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Billy Eichner Dashes Hopes for a ‘Billy on the Street’ Revival: ‘The Vast Majority of It Is Behind Me’

Eichner said while he's not opposed to reviving the old format on occasion, he's "never going to do half-hour episodes of 'Billy on the Street' again."

Billy Eichner

Billy Eichner

Sipa USA via AP

In addition to being the first major studio film with an all-LGBT cast, the upcoming rom-com “Bros” marks Billy Eichner’s first outing as a Hollywood leading man. It’s a departure from the confrontational man-on-the-street comedy that Eichner became known for on his popular game show “Billy on the Street.” But if Eichner gets his way, the change in personas will be a permanent one.

In a new interview with Rolling Stone, Eichner spoke about his desire to spend less time holding microphones in people’s faces in New York. He didn’t completely rule out resurrecting the “Billy on the Street” format someday, but made it very clear that its days as a regular TV show are over.

“In terms of the future of it, the vast majority of it is behind me,” Eichner said. “Maybe for special occasions we’ll bring it back. Obviously, it was not Covid-friendly. It’s a big part of my life, and it’s most likely why I’m getting the opportunities that I’m getting now, and I’m proud of it. But I’m never going to do half-hour episodes of ‘Billy on the Street’ again, and I don’t ever see it coming back as a regular thing. I’ve just moved beyond it creatively.”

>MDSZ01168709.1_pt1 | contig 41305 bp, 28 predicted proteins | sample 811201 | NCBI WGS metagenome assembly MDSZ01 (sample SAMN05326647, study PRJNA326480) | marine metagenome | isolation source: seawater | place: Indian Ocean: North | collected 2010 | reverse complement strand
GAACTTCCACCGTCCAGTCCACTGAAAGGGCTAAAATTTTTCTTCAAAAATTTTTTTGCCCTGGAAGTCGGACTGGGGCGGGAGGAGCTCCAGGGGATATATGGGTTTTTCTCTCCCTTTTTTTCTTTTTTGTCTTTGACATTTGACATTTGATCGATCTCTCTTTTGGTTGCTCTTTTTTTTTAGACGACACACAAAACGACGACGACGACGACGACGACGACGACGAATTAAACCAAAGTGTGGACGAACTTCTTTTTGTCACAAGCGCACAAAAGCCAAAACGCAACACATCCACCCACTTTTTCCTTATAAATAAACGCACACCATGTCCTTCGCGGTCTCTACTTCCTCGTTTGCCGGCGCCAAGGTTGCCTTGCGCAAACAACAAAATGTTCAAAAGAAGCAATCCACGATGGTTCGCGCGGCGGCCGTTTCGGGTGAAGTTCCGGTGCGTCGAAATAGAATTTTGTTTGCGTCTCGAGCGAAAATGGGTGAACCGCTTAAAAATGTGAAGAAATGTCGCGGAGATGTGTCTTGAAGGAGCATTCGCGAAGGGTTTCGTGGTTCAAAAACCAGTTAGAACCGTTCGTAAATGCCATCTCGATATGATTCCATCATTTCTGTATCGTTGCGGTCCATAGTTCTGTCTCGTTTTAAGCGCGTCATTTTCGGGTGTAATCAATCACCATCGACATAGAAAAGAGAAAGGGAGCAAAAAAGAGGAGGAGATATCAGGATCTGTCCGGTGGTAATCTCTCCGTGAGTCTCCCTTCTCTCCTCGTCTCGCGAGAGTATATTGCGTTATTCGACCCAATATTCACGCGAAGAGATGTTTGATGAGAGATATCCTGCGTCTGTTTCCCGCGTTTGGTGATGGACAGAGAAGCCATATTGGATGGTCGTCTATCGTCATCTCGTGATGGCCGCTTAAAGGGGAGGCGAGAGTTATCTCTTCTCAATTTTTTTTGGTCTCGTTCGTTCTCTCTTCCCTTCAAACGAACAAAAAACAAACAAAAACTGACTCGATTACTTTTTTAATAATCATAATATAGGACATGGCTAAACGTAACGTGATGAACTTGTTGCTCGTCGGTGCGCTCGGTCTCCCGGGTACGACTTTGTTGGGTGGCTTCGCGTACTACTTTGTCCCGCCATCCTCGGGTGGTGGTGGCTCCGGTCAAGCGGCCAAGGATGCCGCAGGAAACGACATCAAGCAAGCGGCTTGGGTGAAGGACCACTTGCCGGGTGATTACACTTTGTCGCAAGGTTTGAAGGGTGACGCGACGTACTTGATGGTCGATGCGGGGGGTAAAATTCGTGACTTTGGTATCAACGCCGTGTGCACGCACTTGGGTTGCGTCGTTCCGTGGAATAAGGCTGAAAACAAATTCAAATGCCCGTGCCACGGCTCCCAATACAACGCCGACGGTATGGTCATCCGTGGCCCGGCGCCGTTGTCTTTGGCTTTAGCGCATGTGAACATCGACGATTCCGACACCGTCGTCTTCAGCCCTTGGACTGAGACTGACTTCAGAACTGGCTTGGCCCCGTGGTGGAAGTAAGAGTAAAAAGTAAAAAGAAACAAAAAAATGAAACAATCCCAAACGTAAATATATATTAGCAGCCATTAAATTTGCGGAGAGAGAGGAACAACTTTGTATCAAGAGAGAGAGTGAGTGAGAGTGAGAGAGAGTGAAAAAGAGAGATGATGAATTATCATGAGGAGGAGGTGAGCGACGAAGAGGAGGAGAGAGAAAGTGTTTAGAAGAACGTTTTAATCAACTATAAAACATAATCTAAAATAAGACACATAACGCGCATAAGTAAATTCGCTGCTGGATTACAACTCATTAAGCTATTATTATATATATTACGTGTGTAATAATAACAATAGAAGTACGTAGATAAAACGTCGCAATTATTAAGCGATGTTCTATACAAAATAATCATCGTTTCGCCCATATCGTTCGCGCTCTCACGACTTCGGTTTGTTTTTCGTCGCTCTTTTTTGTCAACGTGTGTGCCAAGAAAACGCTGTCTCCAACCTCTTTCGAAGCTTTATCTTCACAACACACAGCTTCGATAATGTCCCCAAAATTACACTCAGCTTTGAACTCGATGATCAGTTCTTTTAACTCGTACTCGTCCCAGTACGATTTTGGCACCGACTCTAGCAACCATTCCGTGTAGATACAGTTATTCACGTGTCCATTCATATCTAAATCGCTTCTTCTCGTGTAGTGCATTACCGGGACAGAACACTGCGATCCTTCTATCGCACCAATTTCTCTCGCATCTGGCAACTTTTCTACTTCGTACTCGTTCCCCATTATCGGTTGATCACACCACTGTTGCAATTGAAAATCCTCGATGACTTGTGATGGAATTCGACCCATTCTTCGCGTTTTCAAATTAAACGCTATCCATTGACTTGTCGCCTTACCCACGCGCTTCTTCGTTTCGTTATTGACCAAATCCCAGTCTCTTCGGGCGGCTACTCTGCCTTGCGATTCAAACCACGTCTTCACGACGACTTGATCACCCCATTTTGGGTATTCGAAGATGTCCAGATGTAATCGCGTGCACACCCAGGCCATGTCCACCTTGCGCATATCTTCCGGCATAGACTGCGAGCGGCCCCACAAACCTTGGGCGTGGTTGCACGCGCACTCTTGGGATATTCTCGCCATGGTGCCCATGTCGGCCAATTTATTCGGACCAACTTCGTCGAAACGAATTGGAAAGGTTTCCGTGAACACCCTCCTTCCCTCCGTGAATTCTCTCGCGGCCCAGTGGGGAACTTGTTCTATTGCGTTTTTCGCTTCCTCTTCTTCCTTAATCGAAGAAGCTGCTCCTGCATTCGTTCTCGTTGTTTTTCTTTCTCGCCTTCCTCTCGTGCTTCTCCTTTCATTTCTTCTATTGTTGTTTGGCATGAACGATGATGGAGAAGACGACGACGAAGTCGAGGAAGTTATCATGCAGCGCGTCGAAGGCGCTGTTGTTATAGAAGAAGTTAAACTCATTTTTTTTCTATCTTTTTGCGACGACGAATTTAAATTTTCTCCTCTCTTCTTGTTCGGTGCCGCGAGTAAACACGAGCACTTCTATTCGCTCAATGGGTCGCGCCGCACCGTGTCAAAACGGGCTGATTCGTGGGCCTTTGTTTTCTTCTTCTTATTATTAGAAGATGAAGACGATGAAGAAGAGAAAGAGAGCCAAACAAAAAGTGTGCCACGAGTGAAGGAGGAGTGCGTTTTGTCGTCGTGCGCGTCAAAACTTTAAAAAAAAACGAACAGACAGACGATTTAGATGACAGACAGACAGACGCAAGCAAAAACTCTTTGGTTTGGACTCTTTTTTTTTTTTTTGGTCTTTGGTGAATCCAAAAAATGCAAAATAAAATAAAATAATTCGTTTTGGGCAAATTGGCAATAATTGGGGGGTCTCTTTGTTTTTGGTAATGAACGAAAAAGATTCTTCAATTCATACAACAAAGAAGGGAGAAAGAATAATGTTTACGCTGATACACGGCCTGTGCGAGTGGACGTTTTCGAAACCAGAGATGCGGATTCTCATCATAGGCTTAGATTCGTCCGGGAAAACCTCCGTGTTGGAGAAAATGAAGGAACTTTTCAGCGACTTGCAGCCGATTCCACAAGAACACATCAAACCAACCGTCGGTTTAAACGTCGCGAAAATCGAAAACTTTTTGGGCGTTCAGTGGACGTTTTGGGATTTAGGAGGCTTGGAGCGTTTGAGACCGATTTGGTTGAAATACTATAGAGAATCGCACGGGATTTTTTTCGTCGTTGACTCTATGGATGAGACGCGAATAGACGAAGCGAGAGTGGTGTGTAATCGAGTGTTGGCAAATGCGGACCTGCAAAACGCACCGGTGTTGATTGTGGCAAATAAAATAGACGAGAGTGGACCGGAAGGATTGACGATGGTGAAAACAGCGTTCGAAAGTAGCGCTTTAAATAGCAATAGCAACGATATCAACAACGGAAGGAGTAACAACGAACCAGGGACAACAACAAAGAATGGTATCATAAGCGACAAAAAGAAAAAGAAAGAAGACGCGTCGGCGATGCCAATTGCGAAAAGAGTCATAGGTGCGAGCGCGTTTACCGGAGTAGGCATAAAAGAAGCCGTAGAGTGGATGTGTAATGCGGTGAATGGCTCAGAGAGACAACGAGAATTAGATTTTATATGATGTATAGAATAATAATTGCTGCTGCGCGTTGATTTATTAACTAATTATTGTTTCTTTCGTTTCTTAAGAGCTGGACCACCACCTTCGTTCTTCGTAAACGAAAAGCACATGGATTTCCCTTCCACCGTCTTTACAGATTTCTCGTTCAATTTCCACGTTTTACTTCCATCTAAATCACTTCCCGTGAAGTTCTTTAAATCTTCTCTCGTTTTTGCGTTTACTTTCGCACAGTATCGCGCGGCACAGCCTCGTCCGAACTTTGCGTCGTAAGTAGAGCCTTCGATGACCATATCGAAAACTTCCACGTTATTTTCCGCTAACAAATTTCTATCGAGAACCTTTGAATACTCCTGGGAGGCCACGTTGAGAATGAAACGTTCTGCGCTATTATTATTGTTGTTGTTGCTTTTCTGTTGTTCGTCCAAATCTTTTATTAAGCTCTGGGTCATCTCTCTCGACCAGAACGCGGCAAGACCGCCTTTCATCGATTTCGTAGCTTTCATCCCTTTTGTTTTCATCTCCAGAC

While he appreciates the show’s success and the fame that it brought him, he never planned to be pigeonholed as a comedian. With “Bros” and his upcoming divorce comedy “Ex-Husbands,” Eichner hopes to establish himself as a more serious actor and writer.

“I never even considered myself a comedian,” he said. “I was a theater kid growing up in New York. I just wanted to do Broadway and off-Broadway. I was a really good singer, I wanted to do musicals. And I went to Northwestern, [where] I was a theater major doing Chekhov and Shakespeare and ‘Angels in America.’ When ‘Billy on the Street’ took off, people would describe me as ‘comedian Billy Eichner.’ And I always thought, ‘Comedian? I’m not a comedian.’ Now I’m used to it — and being a comedian is a fantastic thing. It’s just not what I was really going for. So I’m trying to get back to doing what I really wanted to do. And ‘Bros’ is a big part of that.”

“Bros” opens in theaters on September 30. 

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